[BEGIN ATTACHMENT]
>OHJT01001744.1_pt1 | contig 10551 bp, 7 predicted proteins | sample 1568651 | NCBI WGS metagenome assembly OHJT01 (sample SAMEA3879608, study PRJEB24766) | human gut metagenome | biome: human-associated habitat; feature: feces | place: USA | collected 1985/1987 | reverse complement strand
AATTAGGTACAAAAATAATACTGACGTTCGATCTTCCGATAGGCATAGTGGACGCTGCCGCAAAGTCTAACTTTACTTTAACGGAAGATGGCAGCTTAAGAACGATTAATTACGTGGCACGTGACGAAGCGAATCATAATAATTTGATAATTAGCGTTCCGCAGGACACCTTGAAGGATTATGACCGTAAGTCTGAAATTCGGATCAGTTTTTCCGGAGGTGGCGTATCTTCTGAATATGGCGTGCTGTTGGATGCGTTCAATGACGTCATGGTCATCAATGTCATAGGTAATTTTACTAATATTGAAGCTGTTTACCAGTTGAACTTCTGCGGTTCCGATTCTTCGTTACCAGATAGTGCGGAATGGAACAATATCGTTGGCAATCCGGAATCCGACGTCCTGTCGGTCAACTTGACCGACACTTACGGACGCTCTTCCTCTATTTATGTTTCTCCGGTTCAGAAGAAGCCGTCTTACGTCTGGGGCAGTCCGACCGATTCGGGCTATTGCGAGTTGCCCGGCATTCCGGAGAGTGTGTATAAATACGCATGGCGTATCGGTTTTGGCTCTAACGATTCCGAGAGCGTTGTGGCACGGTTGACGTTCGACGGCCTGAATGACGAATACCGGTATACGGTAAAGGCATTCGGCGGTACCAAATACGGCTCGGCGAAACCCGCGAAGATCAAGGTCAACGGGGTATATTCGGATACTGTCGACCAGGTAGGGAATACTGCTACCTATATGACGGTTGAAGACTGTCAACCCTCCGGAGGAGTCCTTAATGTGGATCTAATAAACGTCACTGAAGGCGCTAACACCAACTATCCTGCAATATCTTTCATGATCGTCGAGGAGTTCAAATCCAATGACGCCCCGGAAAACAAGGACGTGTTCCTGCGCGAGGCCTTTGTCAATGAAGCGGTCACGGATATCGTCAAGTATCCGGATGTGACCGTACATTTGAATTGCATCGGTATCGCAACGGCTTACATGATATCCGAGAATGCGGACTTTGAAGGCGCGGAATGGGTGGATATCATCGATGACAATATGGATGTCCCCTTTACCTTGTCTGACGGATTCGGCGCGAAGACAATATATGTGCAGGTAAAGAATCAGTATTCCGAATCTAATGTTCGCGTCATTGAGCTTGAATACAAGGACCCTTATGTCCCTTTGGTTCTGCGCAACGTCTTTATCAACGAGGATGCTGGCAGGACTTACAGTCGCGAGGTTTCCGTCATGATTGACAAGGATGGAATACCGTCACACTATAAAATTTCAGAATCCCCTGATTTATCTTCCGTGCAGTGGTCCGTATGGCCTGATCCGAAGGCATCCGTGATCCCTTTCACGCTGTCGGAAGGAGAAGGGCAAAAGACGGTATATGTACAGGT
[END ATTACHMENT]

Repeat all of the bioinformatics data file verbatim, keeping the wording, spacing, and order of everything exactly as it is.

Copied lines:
>OHJT01001744.1_pt1 | contig 10551 bp, 7 predicted proteins | sample 1568651 | NCBI WGS metagenome assembly OHJT01 (sample SAMEA3879608, study PRJEB24766) | human gut metagenome | biome: human-associated habitat; feature: feces | place: USA | collected 1985/1987 | reverse complement strand
AATTAGGTACAAAAATAATACTGACGTTCGATCTTCCGATAGGCATAGTGGACGCTGCCGCAAAGTCTAACTTTACTTTAACGGAAGATGGCAGCTTAAGAACGATTAATTACGTGGCACGTGACGAAGCGAATCATAATAATTTGATAATTAGCGTTCCGCAGGACACCTTGAAGGATTATGACCGTAAGTCTGAAATTCGGATCAGTTTTTCCGGAGGTGGCGTATCTTCTGAATATGGCGTGCTGTTGGATGCGTTCAATGACGTCATGGTCATCAATGTCATAGGTAATTTTACTAATATTGAAGCTGTTTACCAGTTGAACTTCTGCGGTTCCGATTCTTCGTTACCAGATAGTGCGGAATGGAACAATATCGTTGGCAATCCGGAATCCGACGTCCTGTCGGTCAACTTGACCGACACTTACGGACGCTCTTCCTCTATTTATGTTTCTCCGGTTCAGAAGAAGCCGTCTTACGTCTGGGGCAGTCCGACCGATTCGGGCTATTGCGAGTTGCCCGGCATTCCGGAGAGTGTGTATAAATACGCATGGCGTATCGGTTTTGGCTCTAACGATTCCGAGAGCGTTGTGGCACGGTTGACGTTCGACGGCCTGAATGACGAATACCGGTATACGGTAAAGGCATTCGGCGGTACCAAATACGGCTCGGCGAAACCCGCGAAGATCAAGGTCAACGGGGTATATTCGGATACTGTCGACCAGGTAGGGAATACTGCTACCTATATGACGGTTGAAGACTGTCAACCCTCCGGAGGAGTCCTTAATGTGGATCTAATAAACGTCACTGAAGGCGCTAACACCAACTATCCTGCAATATCTTTCATGATCGTCGAGGAGTTCAAATCCAATGACGCCCCGGAAAACAAGGACGTGTTCCTGCGCGAGGCCTTTGTCAATGAAGCGGTCACGGATATCGTCAAGTATCCGGATGTGACCGTACATTTGAATTGCATCGGTATCGCAACGGCTTACATGATATCCGAGAATGCGGACTTTGAAGGCGCGGAATGGGTGGATATCATCGATGACAATATGGATGTCCCCTTTACCTTGTCTGACGGATTCGGCGCGAAGACAATATATGTGCAGGTAAAGAATCAGTATTCCGAATCTAATGTTCGCGTCATTGAGCTTGAATACAAGGACCCTTATGTCCCTTTGGTTCTGCGCAACGTCTTTATCAACGAGGATGCTGGCAGGACTTACAGTCGCGAGGTTTCCGTCATGATTGACAAGGATGGAATACCGTCACACTATAAAATTTCAGAATCCCCTGATTTATCTTCCGTGCAGTGGTCCGTATGGCCTGATCCGAAGGCATCCGTGATCCCTTTCACGCTGTCGGAAGGAGAAGGGCAAAAGACGGTATATGTACAGGT